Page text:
It is a group of gigantic flightless crickets, some of which are the world’s heaviest insects.
The largest species of eagle that has ever existed is an extinct Haast’s eagle, endemic to New Zealand.
It weighed 15 kilograms and became extinct in 1400. Its main prey were Moa–species of extinct flightless birds that could reach the weight of 230 kilograms.

The extinction of both Haast’s eagle and nine Moa species was a direct result of the Polynesian people’s arrival in New Zealand between 1250 and 1300 CE.
New Zealand is home to the smallest species of dolphins, Hector’s dolphins.
They are not only the smallest marine dolphins on earth, measuring up to 1.5 meters, but also the rarest.
It is also home to the only species of alpine parrot–kea.
Kea is known to drag windscreen wipers off of cars.
A mountaineer from New Zealand, Sir Edmund Hillary, was the first man to reach the summit of Mount Everest on May 29th, 1953.
He was accompanied by Tenzing Norgay, a Nepali mountaineer.
New Zealand rates second in the world’s wool production.
It is estimated that there are nine sheep to one person.
New Zealand has two national anthems.
One, “God save the King,” is sung during royal and viceregal events, and the other, “God Defend New Zealand,” became the second official national anthem in 1977, and is used more commonly.
A physicist from New Zealand, Ernest Rutherford, discovered the proton in 1920.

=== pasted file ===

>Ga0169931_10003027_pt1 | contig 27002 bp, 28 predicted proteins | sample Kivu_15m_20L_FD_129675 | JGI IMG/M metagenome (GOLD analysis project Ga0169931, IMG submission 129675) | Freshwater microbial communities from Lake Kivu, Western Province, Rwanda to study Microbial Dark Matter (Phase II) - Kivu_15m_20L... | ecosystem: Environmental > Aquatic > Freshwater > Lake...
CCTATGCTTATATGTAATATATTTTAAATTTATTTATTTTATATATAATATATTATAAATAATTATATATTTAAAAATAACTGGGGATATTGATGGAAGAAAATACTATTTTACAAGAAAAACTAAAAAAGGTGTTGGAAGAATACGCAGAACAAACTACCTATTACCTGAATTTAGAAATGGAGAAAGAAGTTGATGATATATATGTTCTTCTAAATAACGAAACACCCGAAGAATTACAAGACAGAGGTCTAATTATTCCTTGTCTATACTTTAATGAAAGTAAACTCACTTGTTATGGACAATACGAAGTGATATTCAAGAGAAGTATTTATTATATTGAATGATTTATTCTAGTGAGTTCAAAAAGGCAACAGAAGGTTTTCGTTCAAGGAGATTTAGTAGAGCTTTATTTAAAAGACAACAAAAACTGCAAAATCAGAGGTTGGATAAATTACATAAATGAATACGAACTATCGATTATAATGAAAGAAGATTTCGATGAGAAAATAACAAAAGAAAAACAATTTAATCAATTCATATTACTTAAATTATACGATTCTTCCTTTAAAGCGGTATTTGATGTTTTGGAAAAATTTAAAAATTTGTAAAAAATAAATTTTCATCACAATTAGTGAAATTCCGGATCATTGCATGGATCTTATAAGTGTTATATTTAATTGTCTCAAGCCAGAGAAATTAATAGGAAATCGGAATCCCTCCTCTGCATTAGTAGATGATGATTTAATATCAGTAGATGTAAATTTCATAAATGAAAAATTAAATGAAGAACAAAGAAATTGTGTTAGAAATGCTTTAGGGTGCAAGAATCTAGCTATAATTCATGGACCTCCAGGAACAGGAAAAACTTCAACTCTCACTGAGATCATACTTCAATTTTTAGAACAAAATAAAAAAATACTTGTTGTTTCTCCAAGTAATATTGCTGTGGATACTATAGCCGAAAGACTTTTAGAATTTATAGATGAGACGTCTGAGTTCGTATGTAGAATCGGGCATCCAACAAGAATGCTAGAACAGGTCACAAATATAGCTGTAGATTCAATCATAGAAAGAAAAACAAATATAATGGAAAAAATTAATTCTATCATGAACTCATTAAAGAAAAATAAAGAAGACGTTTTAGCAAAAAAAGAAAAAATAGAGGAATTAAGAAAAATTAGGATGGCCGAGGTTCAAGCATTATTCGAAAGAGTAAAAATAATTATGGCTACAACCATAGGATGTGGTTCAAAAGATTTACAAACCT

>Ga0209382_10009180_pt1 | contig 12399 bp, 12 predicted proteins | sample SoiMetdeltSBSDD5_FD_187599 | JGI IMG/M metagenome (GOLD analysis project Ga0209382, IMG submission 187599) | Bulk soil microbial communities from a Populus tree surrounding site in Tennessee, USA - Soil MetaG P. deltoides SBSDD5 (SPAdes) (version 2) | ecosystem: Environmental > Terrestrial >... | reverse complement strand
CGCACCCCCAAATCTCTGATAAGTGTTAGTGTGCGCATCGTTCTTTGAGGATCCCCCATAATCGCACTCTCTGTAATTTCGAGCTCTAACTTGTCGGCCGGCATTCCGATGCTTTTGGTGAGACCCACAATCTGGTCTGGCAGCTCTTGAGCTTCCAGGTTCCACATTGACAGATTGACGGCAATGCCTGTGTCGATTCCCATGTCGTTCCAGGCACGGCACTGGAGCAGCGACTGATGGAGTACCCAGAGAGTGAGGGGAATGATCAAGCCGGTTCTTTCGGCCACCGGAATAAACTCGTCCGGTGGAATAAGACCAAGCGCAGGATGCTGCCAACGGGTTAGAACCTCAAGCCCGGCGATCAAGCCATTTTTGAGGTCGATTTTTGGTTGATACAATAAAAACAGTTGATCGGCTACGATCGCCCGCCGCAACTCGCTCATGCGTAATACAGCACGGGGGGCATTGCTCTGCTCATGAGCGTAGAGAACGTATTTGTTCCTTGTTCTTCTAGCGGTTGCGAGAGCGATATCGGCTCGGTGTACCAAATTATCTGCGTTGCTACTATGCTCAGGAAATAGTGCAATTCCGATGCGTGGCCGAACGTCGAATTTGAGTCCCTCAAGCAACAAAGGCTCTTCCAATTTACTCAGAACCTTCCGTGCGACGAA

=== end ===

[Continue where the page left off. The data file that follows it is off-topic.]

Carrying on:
Rutherford is referred to as the father of nuclear physics.
The first city on Earth to witness sunrise every day is Gisborne on the North Island.
Since the release of the Lord of the Rings movie trilogy, New Zealand has become referred to as Middle-earth.
The trilogy was filmed in the beautiful landscapes of New Zealand. The journey to Middle-earth begins at the Auckland or Wellington airports, where the characters and Dwarven statues from the movies are displayed. Tourists can visit Rivendell, the Hobbiton, and have dinner at the Green Dragon Inn. Mt Ruapehu, an active volcano on the North Island, served as Mt Doom.
New Zealand has an Official Wizard.
“The Wizard”, formerly Ian Brackenbury Channell, a magician, comedian, and educator was granted the title as an authentic living work of art in 1990, as a recognition for his 16-year "career" as a public speaker on a ladder in Cathedral Square in the city of Christchurch.
It is common for children in New Zealand to start school on their 5th birthday.
Māori’s Haka are one of the most recognizable ceremonial performances.
They are typically performed by groups of men and women at weddings and funerals, to greet distinguished guests or to acknowledge great achievements. There are many variations of haka, and they usually consist of vigorous stomping, protruding of the tongue, various facial expressions, or shouting.
Pavlova, the meringue-based dessert, originates in New Zealand.
It was named after Anna Pavlova, a Russian ballerina.
The oldest organized sport in New Zealand is cricket.
The most popular sport, however, is rugby.